Ochotona princeps

(redirected from American Pika)
Also found in: Thesaurus, Wikipedia.
ThesaurusAntonymsRelated WordsSynonymsLegend:
Noun1.Ochotona princeps - North American pikaOchotona princeps - North American pika      
mouse hare, pika, rock rabbit, cony, coney - small short-eared burrowing mammal of rocky uplands of Asia and western North America
genus Ochotona, Ochotona - type genus of the Ochotonidae
References in periodicals archive ?
org/articles/352-meet-9-endangered-national-park-animals) living in the parks include the Ozark hellbender, the Kemp's Ridley sea turtle and the American pika.
The phylogeographic predictions of the strict cospeciation and episodic host-switching models were tested using the North American pika/parasite assemblage, with a primary focus on the American pika, Ochotona princeps (Richardson, 1828), and a suite of its endoparasitic cestodes and nematodes.
But some species, especially those on mountains such as the American pika, run out of room to move and may die off because there's no place to escape the heat, Urban said.
THE WARMING climate appears to be pushing populations of the American pika, a small hamster-like rodent, towards extinction in the Great Basin in the western USA, according to a new study published in Global Change Biology.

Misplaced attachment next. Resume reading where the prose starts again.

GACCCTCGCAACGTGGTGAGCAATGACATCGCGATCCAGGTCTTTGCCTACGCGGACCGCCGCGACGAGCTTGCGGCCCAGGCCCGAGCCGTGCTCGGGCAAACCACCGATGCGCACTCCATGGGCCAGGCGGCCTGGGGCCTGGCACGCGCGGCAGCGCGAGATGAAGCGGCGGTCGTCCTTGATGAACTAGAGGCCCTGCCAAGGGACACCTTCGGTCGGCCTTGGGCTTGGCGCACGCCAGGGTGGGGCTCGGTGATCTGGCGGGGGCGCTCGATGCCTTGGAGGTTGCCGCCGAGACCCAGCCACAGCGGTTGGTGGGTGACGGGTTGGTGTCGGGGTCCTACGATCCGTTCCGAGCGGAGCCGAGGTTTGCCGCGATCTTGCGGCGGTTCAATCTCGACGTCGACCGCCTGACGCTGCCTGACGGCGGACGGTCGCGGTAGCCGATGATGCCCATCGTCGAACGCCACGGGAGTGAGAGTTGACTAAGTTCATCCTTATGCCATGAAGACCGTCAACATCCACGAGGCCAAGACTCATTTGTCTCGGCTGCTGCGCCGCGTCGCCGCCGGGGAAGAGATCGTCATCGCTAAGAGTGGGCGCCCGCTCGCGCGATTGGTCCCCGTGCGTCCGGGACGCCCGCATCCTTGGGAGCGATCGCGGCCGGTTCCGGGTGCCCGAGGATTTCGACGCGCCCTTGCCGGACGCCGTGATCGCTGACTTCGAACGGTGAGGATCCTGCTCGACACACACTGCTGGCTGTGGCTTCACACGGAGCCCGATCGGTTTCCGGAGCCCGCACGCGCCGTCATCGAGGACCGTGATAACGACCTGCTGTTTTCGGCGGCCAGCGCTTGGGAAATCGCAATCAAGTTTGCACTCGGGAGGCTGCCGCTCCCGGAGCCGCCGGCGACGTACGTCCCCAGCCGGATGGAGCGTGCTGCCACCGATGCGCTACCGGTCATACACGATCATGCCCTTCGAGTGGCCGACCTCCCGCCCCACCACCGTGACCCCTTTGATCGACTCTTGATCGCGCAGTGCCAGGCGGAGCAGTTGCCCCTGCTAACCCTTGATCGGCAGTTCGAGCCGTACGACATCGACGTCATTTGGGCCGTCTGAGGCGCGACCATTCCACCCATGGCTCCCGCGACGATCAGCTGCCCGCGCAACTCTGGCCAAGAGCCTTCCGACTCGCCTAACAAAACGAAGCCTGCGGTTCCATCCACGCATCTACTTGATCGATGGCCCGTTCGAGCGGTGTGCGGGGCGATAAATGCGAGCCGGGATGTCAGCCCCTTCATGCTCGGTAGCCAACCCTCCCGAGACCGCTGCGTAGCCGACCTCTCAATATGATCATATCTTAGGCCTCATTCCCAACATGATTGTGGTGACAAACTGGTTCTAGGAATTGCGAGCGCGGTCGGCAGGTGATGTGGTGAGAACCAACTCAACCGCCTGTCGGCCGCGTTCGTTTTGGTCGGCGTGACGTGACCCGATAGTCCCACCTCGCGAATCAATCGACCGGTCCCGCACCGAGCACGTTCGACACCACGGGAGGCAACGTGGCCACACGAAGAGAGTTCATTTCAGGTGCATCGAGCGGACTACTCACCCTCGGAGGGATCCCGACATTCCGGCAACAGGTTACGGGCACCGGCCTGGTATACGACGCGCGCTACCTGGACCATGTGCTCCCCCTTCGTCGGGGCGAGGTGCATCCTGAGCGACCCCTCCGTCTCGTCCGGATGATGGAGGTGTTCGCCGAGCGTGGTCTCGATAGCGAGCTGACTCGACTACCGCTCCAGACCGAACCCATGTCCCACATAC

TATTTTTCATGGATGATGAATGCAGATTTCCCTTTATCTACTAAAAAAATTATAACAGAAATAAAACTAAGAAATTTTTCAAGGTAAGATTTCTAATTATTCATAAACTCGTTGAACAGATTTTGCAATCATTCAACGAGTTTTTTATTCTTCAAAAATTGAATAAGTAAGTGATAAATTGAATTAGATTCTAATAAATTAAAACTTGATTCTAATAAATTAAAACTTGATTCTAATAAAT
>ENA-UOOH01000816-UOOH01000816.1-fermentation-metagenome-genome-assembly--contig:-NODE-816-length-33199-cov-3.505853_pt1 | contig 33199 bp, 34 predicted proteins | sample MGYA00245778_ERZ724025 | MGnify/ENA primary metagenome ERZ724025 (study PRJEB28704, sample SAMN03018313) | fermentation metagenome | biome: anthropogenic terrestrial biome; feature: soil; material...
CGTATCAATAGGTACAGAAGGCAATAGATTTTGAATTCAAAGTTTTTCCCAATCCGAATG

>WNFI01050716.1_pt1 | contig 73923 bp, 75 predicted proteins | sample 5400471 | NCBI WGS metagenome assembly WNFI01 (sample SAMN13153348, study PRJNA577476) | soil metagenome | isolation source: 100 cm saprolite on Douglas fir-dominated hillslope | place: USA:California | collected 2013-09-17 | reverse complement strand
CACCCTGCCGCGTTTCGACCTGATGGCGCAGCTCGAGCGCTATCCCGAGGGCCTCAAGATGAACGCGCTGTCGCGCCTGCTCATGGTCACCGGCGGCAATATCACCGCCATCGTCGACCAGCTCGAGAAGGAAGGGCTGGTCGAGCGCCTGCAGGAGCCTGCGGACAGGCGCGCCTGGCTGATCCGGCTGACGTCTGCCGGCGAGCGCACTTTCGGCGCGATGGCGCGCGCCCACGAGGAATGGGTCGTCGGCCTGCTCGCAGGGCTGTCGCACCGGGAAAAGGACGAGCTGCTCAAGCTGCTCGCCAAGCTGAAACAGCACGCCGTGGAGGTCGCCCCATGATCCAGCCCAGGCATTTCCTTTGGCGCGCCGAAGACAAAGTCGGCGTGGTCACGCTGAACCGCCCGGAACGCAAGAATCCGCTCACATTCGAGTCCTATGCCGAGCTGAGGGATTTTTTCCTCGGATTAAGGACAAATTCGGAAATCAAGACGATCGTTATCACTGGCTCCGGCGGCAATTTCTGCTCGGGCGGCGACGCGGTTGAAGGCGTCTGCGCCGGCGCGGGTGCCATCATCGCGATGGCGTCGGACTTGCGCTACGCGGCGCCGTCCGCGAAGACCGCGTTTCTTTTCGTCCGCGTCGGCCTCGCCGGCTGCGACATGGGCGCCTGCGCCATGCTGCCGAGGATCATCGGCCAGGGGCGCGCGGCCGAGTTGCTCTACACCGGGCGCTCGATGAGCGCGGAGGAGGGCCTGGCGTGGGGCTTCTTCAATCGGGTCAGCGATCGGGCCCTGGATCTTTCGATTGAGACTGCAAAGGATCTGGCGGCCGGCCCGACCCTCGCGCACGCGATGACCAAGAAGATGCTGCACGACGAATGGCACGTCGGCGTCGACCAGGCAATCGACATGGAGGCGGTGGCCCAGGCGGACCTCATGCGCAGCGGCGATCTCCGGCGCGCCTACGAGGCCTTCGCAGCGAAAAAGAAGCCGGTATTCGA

The 90 miles of hiking trails in the park offer warmth through motion, and on my walk I hope to see an American pika, a small mammal related to a rabbit, with teacup-like ears.
Fish and Wildlife Service recently declined to list it as endangered or threatened, the American pika remains an excellent example.
Pika Protection In May, the American pika became the first mammal in the continental United States to be considered for protection under the Endangered Species Act due to climate change.
The American pika, a small rabbit-like animal, can be seen and heard in rocky talus slopes at higher elevations in the Cascade Mountains.
Revised parameter estimates are obtained for two species living in well-studied metapopulations: the American pika (Ochotona princeps) at Bodie, California, and the false heath fritillary butterfly (Melitaea diamina) in the Tampere region in Finland.
That furry creature was a North American pika (PIE-kuh) - a relative of rabbits and hares.
Further research revealed that both the Tibetan antelope and the highland American pika have signals of positive selection for genes involved in DNA repair and the production of ATPase.
According to Jim Patton, a retired University of California Berkeley zoology professor, the tiny gray mammal's movement represents the greatest upward "retraction" of any high major-elevation species, which include the golden-mantled ground squirrel, the Belding ground squirrel, the water shrew, the bushy-tailed woodrat and the American pika.

Full browser ?